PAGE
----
LOTT & FRIEDLAND, P.A. Tasini v. New York Times, Co. Issue: The district court held that the publishers were protected by the privilege afforded the publishers of “collective works” under §201(c) of the Copyright Act. Authors appealed.
LOTT & FRIEDLAND, P.A. Tasini v. New York Times, Co. Holding: The 2nd Circuit reversed, holding that §201(c) did not permit the publishers to license individually copyrighted works for inclusion in the electronic databases. Publishers of collective works are not permitted to revise the authors’ individually copyrighted articles without receiving a license or express transfer of rights from the copyright holders.
LOTT & FRIEDLAND, P.A. Tasini v. New York Times, Co. Application: §201(c) states that each separate contribution to a collective work is separate and distinct from the work as a whole. An electronic collective work is not the same as a printed collective work.
LOTT & FRIEDLAND, P.A. Tasini v. New York Times, Co. Application Freelancers should grant first-print publication rights and negotiate payment for additional uses of their printed works in electronic formats.
LOTT & FRIEDLAND, P.A. Types of Freelance Writer Contracts First North American Serial Rights Publisher licenses a one-time right to publish the article in North America and author retains all other rights. “All Rights” and Works-Made-for-Hire contracts Author conveys entire bundle of rights he may have in the work to the publisher. “Non-exclusive right” agreements The writer continues to own the work, but the publisher may continue to re-use the work whenever it wishes for no additional fee.
LOTT & FRIEDLAND, P.A. Freelance Writer’s License Writer transfers rights to certain freelance pieces to the publication Publication retains the Writer to create or transfer rights to freelance work already created Freelance writer is an independent contractor and not an employee of the publication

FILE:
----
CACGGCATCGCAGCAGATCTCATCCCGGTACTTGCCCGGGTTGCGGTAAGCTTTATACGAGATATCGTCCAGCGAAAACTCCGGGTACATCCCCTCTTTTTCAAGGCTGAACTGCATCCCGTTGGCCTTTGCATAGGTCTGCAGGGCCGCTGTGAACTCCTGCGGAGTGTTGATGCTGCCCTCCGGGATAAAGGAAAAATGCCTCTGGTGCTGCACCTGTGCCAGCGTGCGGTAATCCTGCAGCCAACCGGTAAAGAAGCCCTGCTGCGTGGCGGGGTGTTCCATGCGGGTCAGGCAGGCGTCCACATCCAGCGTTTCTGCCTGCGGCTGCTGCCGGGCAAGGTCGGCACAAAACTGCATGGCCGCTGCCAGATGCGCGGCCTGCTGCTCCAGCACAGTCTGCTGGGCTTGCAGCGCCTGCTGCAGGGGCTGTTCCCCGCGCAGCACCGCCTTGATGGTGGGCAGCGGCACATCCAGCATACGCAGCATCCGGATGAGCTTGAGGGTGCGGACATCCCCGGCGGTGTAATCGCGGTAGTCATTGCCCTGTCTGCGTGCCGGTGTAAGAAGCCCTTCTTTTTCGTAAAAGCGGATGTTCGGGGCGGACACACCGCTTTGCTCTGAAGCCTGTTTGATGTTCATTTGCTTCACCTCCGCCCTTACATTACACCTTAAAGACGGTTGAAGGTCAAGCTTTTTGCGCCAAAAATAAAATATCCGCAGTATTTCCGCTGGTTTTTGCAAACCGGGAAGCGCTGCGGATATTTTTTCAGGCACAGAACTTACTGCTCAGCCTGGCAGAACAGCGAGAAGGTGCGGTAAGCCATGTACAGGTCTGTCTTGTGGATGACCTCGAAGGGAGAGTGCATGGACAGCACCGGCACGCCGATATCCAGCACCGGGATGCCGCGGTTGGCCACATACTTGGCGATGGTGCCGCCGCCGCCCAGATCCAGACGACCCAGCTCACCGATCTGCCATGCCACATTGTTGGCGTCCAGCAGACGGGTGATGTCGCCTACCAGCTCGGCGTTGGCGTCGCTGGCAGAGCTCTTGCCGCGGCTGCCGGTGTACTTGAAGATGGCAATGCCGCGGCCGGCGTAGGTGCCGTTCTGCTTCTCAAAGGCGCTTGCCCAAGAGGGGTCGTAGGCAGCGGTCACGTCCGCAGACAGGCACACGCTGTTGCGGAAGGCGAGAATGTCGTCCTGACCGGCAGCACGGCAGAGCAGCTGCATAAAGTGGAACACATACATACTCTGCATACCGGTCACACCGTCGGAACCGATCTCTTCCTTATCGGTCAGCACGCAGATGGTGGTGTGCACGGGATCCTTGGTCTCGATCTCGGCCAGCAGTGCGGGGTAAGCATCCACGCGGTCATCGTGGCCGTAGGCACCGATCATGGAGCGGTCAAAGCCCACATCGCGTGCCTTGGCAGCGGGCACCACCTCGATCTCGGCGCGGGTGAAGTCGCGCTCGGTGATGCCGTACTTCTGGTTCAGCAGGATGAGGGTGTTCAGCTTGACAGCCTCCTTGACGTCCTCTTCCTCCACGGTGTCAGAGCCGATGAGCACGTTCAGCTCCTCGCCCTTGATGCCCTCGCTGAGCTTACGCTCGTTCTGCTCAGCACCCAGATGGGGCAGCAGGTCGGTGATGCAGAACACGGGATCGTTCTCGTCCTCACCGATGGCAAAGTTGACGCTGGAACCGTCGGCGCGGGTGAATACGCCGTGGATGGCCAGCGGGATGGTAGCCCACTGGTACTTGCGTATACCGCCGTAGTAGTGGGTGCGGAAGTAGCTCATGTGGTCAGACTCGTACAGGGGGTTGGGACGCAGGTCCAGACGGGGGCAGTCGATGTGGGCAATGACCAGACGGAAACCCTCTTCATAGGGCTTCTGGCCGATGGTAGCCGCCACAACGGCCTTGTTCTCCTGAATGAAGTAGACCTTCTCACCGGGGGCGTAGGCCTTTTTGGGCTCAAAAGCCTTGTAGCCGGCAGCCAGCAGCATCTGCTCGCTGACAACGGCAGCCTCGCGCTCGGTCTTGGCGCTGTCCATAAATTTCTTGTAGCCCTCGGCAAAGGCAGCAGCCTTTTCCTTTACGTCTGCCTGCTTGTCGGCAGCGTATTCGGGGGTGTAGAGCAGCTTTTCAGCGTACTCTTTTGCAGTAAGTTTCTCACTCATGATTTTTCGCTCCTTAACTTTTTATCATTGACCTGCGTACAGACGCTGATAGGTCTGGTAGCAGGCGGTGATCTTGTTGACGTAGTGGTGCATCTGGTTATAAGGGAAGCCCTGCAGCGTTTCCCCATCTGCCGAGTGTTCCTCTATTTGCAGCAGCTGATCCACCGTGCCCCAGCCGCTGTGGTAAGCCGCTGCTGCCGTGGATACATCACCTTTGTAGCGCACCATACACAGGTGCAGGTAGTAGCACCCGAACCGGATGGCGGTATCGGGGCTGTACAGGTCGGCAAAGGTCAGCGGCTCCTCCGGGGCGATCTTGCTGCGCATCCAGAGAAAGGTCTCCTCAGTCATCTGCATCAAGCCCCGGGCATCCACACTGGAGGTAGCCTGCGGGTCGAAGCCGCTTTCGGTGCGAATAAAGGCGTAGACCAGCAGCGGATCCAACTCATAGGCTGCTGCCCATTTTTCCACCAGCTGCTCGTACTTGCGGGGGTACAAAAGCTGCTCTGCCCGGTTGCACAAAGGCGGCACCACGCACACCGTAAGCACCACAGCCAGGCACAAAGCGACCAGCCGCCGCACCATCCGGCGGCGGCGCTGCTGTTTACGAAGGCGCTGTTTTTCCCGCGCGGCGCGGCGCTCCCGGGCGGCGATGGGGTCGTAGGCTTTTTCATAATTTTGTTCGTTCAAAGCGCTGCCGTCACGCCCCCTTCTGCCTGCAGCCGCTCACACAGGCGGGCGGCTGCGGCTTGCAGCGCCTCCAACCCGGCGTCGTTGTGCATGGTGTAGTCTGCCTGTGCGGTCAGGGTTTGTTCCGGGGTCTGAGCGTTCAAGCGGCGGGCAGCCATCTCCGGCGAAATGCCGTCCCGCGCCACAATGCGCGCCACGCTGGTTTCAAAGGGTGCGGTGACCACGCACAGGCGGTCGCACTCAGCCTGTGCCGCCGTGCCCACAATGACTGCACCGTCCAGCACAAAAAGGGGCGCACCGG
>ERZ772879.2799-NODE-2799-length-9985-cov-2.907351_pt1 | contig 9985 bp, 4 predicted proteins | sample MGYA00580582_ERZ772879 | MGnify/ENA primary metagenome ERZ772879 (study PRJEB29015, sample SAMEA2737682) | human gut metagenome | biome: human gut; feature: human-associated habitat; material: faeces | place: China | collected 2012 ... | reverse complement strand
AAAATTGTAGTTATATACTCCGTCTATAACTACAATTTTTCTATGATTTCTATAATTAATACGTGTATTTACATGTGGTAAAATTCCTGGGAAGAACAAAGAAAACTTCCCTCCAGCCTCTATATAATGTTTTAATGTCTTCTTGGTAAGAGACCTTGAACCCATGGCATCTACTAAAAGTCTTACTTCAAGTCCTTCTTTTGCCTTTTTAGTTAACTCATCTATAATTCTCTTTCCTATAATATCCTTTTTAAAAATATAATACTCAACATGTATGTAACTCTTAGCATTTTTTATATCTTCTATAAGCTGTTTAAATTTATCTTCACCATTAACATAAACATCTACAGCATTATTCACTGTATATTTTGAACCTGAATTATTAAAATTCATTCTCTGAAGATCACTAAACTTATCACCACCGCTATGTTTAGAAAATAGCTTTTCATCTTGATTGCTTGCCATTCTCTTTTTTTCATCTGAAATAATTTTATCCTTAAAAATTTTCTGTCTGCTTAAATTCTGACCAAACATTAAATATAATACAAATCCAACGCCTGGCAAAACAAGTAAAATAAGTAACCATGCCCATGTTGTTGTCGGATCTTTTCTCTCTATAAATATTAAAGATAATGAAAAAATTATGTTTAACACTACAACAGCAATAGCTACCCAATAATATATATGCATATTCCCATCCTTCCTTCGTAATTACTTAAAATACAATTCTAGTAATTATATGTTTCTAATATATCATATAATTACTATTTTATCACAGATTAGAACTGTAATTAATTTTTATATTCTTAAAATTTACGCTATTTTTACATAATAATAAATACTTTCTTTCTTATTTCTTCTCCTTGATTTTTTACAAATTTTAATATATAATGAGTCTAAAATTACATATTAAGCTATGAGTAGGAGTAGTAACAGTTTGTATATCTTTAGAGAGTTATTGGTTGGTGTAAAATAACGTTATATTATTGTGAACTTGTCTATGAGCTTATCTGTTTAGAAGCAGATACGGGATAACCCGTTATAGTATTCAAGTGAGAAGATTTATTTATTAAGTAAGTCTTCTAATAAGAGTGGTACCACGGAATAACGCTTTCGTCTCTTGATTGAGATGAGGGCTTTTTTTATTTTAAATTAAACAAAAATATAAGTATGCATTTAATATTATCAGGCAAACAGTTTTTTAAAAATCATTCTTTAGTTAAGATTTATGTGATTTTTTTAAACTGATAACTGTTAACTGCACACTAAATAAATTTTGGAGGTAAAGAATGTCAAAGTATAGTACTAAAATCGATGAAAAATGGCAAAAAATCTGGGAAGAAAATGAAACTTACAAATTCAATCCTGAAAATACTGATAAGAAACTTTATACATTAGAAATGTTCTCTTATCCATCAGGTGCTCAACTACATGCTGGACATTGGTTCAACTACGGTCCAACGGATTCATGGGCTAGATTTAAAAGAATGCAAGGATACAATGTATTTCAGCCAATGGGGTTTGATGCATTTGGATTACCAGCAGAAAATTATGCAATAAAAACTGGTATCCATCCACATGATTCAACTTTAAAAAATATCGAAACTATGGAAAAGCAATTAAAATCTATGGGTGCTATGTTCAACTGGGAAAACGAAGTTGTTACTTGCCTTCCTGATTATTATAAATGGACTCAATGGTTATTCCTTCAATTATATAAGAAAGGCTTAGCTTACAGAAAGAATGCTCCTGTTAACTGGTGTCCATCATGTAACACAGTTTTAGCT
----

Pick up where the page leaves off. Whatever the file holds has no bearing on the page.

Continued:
LOTT & FRIEDLAND, P.A. Freelance Writer’s License Grant of rights in consideration of payment: duplicate, display, distribute or transmit the work Publication claims a copyright in each edition of the magazine, but not in the freelance works.
LOTT & FRIEDLAND, P.A. Terms from a Freelance Writer’s License GRANT OF RIGHTS In consideration of the payment of the contract price described herein by PUBLICATION to the Writer, the Writer hereby agrees to transfer to PUBLICATION a nonexclusive, assignable, perpetual worldwide permanent license to duplicate, display, distribute or transmit the work in all media, known or hereafter known.
LOTT & FRIEDLAND, P.A. Terms from a Freelance Writer’s License This agreement in no way affects the copyright ownership of the freelance work(s). It is expressly acknowledged that PUBLICATION claims a copyright in each edition of PUBLICATION but does not claim copyright in the freelance work(s). Any registration of the freelance work(s) shall be the sole responsibility of the Writer and will in no event be undertaken by PUBLICATION.
LOTT & FRIEDLAND, P.A. How should I negotiate with my publisher? The publisher’s contract will almost always seek to obtain all rights to the work (article, book, etc.) However, this is fully negotiable Assuming that you give up all rights, it is very important to make sure that you are being compensated for the exploitation of all rights
LOTT & FRIEDLAND, P.A. Suggestions for Negotiating (from the American Society of Journalists and Authors): Offer First North American Rights contract terms instead License the work as opposed to assigning the copyright Negotiate additional payment for additional uses Ask the publication what rights it truly needs.
LOTT & FRIEDLAND, P.A. Suggestions for Negotiating (from the American Society of Journalists and Authors): Put a time limit on rights Suggest a limited all-rights contract, with rights reverting to the author at the end of an agreed-upon period. Demand higher payment Remind the publisher that freelance arrangements save them the commitment and expense of ongoing employee salaries, benefits, office space and equipment.
LOTT & FRIEDLAND, P.A. For More Information United States Copyright Office, Library of Congress Lott & Friedland, Miami, Florida American Society of Journalists and Authors National Writers Union
LOTT & FRIEDLAND, P.A. COPYRIGHT LAW: COPYRIGHT LAW: Legal considerations in professional writing By: Leslie J. Lott, Esq. LOTT & FRIEDLAND, P.A. 355 Alhambra Circle Suite 1100 Coral Gables, Florida (305) (305) (fax)